The RPG Scrollbars: In search of urban fantasy
World of Absence
There's a real urban fantasy gap in the gaming industry, and it's never made much sense. We see a thousand Tolkienesque fantasy games a minute (rough napkin calculation) and the future's typically so bright, even the lens flares need shades. Yet when it comes to that line where the mundane meets the magical, mostly what we've had for the last few years is false hope. Hope that World of Darkness would bring the complexity of Eve to the mean streets of Chicago or wherever. Hope that the right person with a big chequebook would get hooked on something like The Dresden Files or Hellblazer. Hope that games like The Secret World would lead the way.
So much wasted opportunity, just sitting there and waiting to be seized.
I'm not, of course, saying that we never see games that take our familiar world and go backstage to show us the secret realities of wizards and vampires and the like that really pull the strings. I mentioned one right there in The Secret World, due to be re-released later this month, hopefully with the entire of Tokyo replaced with an apology for the AEGIS system and a voucher for one of those delicious double chocolate gateau slices they do at Patisserie Valerie. World of Darkness kept everyone excited for years, largely on the back of the astonishingly brilliant Vampire: The Masquerade: Bloodlines and its predecessor, Vampire: The Masquerade: The Crap One. Unavowed (pictured above) looks awesome. And of course, outside of PC RPGs, we've had a few high-profile offerings, like the Darkness series and Persona and... Hellgate, maybe? Then a couple of arguables like Vampyr and Call of Cthulhu: Dark Corners Of QA and...
Seriously. Where is the urban fantasy? Think about it. Thematically and mechanically, it's perfect for RPGs. It's the ability to reshape the world while still maintaining the relevance and resonance of exploring real-world locations. (I know I've linked this before, but I still love that The Secret World's Illuminati base is based on an actual New York district.) Even on a purely fictional basis, there's a lure to the concept of seeing the 'real' world, of being one of the chosen few who gets to cut their strings and advance to the next level of understanding. Likewise, power is never more seductive than when we can vicariously enjoy it against familiar backgrounds in which most of us at least would feel distinctly powerless - to show the mugger in the alley who the real monster is, to clutch a nemesis by the heart and squeeze, or to be the one who dares try and be the ray of goodness in an otherwise bleak world.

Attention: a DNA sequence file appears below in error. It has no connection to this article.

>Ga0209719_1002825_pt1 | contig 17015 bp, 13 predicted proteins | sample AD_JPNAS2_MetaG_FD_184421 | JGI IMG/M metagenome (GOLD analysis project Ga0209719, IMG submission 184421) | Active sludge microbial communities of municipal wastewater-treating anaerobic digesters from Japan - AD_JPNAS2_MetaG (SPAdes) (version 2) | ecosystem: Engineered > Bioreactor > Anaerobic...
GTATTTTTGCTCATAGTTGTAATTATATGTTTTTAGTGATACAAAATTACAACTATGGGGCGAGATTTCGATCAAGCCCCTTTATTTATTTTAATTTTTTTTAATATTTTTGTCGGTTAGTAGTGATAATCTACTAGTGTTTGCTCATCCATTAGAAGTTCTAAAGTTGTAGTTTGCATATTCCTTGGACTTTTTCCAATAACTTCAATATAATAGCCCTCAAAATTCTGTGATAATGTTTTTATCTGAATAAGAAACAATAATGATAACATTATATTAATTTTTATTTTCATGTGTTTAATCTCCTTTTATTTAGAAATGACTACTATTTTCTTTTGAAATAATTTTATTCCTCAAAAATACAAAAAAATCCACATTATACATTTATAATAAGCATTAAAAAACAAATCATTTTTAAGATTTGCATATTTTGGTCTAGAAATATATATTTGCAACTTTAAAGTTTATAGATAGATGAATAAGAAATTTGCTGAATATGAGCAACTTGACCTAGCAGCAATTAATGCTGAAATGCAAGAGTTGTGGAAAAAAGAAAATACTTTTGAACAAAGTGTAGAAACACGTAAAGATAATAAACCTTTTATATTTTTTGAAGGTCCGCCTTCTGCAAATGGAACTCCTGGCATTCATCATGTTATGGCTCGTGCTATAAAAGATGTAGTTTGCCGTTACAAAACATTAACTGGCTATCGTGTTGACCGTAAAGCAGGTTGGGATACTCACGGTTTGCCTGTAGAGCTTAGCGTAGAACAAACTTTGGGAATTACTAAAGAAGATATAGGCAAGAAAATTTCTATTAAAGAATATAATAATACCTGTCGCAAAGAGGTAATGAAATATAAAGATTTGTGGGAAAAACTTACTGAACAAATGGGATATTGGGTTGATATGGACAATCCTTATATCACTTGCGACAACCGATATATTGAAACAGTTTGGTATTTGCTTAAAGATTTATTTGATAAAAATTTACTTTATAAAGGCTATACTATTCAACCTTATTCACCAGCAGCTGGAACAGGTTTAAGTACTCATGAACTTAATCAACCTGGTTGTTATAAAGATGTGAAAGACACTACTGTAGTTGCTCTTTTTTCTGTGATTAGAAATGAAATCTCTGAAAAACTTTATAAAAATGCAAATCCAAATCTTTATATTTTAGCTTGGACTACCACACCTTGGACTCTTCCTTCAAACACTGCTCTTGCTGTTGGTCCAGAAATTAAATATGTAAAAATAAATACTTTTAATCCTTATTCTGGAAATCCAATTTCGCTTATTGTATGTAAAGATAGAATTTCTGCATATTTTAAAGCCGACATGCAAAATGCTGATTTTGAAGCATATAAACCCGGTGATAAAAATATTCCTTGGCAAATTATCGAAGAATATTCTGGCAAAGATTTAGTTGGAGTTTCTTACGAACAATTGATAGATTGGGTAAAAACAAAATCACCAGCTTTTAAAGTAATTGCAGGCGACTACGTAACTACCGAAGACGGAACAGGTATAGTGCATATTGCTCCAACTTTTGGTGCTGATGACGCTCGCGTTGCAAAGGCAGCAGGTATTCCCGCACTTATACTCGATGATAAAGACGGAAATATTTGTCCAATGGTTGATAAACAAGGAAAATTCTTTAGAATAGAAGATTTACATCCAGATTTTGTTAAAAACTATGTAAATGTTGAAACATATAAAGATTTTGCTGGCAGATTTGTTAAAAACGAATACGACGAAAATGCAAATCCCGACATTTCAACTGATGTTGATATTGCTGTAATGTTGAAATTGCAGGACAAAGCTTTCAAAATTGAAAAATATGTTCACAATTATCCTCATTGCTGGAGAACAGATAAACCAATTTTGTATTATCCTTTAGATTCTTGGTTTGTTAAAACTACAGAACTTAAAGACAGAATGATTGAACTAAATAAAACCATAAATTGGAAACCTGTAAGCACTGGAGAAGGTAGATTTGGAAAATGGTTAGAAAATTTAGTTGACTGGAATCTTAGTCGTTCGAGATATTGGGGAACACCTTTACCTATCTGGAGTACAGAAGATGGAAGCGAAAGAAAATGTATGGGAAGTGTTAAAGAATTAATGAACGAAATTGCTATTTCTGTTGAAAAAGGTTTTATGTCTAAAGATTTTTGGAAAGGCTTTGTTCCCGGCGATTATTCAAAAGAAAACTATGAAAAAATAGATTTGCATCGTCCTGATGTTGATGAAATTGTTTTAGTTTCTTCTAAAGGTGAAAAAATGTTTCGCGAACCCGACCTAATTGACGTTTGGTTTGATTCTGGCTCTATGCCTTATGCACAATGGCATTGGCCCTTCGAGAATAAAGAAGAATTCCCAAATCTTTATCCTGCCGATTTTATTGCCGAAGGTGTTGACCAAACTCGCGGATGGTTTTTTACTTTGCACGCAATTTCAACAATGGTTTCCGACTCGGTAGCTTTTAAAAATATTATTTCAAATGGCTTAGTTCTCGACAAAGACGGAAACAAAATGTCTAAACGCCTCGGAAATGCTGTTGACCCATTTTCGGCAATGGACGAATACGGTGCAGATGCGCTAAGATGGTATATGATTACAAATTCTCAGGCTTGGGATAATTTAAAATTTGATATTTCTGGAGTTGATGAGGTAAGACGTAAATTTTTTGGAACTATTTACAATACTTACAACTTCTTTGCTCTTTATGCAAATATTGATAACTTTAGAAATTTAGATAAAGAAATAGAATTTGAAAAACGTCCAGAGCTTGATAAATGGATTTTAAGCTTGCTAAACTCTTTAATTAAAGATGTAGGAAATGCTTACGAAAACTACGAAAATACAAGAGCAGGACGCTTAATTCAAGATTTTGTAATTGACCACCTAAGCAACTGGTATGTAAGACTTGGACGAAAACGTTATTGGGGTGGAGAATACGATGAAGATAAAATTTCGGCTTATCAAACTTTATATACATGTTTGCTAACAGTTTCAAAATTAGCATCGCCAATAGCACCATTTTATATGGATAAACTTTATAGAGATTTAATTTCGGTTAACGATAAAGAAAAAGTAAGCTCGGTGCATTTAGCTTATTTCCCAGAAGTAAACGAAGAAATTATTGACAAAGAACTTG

Vampire: Bloodlines is a masterpiece for many reasons... admittedly, one of them being that some thirteen years later, it's easier to remember the good bits than, say, the sewer level. But it got this. It understood. Like City of Heroes in the same year, it was a game that managed to convey the feeling of being both special from the very start and yet also not remotely special at all. Break this down to pure numbers and you're statistically not really that different from any other low-level character, except that against a world of bums and regular guys on the street, you immediately feel like a force to be recognised. The roleplaying comes naturally, especially when dealing with something like an obstructive cop. Sorry, what's that? Something about your primitive little human laws? Oh, dear, sweet child, did you just make a mistake.
And yet at the same time, you don't get it all your own way. The new wider world is still intimidating and brutal and full of dangers, and you're at best auditioning to be a tiny little cog somewhere in its machine. The dichotomy is delicious, and not something you generally get in traditional fantasy or SF gaming worlds. Urban fantasy protagonists are almost antiheroes by default, outside of the system enough to make their own decisions, while still subject to the consequences and schemes of endlessly more powerful figures. That's exactly the right level of power for drama, for consequence, for threat, and for fragile alliances of outcasts bound together for a cause that might mean the world to them, but is still only a distraction or inconvenience for the true monsters and power-brokers way up the spiked ladder.
But that's only skimming the surface of why the genre is such a good match for RPGs. Another is that in creating urban fantasy worlds, writers have long had to deal with questions that most RPGs historically avoid - the classic being why everyone isn't constantly making a fuss by flinging spells around all the time. I've spoken before of how much I like the Baldur's Gate 2 handling of this, where magic is outlawed in the main city of Athkatla and breaking out the spells in public summons a team of lethal Cowled Wizards to first give you a warning, and then try and take you out.
As a party with a magic user, you're left with three choices - keep your wands in your pants, pay for a magic license, or out-gun the magical fuzz until they accept that you're beyond their power to contain and agree to leave you alone. Generally, the urban fantasy equivalent is some form of World of Darkness' Masquerade - a general agreement to keep things hushed, whether the reason is fear that pissed off regular humans with guns would trounce the magical world (Dresden Files) or that reality itself would go wibbly (Mage) or simply that people aren't very observant if not directly poking into such matters and that it's probably best that continue (Rivers of London).